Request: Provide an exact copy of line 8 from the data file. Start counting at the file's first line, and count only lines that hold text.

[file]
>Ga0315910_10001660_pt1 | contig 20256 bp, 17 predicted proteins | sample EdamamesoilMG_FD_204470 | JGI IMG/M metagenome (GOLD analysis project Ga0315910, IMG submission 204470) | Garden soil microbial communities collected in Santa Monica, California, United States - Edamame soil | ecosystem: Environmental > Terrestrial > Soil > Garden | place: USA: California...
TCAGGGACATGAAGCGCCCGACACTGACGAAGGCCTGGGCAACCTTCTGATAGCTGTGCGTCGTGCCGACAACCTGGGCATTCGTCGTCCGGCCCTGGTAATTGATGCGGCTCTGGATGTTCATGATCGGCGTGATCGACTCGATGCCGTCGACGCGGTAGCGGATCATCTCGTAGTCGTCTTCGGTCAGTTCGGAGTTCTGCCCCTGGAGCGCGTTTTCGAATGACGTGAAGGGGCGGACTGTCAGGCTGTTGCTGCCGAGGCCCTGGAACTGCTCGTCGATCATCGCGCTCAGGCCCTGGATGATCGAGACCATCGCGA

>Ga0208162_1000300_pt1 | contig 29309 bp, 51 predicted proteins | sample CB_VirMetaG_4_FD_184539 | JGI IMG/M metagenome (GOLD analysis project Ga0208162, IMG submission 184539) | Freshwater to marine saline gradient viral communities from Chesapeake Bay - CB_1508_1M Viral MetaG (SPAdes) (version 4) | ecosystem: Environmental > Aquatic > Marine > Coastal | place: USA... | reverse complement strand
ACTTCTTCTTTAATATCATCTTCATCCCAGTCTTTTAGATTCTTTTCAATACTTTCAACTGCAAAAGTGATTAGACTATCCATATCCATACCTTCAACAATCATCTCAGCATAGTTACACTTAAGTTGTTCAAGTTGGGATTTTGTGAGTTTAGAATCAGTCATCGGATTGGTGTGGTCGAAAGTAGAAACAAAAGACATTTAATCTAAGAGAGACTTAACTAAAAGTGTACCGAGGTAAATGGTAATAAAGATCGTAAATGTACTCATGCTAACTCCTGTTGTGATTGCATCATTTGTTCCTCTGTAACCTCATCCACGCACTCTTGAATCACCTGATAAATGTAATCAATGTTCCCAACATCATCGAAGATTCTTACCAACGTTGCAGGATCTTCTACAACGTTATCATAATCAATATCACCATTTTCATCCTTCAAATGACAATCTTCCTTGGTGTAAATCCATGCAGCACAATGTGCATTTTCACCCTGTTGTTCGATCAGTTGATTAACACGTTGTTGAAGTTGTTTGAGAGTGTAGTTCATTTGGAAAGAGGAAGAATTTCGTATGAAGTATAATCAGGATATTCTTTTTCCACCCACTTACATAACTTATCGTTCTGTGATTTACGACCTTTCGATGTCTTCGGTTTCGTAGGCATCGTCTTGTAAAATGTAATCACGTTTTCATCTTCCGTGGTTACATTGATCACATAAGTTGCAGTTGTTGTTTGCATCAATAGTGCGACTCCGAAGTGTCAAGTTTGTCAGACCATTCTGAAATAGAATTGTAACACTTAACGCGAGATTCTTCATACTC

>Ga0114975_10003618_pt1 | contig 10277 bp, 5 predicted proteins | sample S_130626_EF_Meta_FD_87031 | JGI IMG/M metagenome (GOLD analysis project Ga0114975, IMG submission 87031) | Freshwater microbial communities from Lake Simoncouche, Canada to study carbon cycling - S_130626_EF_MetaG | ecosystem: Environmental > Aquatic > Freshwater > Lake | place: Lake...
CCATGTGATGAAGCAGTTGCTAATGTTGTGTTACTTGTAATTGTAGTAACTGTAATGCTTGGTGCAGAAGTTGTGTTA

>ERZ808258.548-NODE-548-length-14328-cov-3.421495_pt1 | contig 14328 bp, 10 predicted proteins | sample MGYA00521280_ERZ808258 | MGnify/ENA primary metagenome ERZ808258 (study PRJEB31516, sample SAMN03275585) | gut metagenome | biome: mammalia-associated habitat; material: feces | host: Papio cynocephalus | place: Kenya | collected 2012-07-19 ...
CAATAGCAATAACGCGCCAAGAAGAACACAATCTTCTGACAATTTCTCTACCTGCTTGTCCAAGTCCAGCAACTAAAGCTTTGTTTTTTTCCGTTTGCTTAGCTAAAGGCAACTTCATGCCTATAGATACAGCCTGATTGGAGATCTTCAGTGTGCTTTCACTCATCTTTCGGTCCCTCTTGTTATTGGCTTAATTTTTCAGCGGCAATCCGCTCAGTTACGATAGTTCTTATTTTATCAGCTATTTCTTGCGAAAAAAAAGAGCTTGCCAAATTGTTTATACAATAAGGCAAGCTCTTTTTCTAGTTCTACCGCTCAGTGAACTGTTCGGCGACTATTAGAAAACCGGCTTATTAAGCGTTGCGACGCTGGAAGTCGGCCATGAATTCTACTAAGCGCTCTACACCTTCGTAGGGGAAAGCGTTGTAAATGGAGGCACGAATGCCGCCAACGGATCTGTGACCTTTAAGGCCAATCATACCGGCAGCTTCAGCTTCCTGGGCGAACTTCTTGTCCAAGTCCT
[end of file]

CAATAGCAATAACGCGCCAAGAAGAACACAATCTTCTGACAATTTCTCTACCTGCTTGTCCAAGTCCAGCAACTAAAGCTTTGTTTTTTTCCGTTTGCTTAGCTAAAGGCAACTTCATGCCTATAGATACAGCCTGATTGGAGATCTTCAGTGTGCTTTCACTCATCTTTCGGTCCCTCTTGTTATTGGCTTAATTTTTCAGCGGCAATCCGCTCAGTTACGATAGTTCTTATTTTATCAGCTATTTCTTGCGAAAAAAAAGAGCTTGCCAAATTGTTTATACAATAAGGCAAGCTCTTTTTCTAGTTCTACCGCTCAGTGAACTGTTCGGCGACTATTAGAAAACCGGCTTATTAAGCGTTGCGACGCTGGAAGTCGGCCATGAATTCTACTAAGCGCTCTACACCTTCGTAGGGGAAAGCGTTGTAAATGGAGGCACGAATGCCGCCAACGGATCTGTGACCTTTAAGGCCAATCATACCGGCAGCTTCAGCTTCCTGGGCGAACTTCTTGTCCAAGTCCT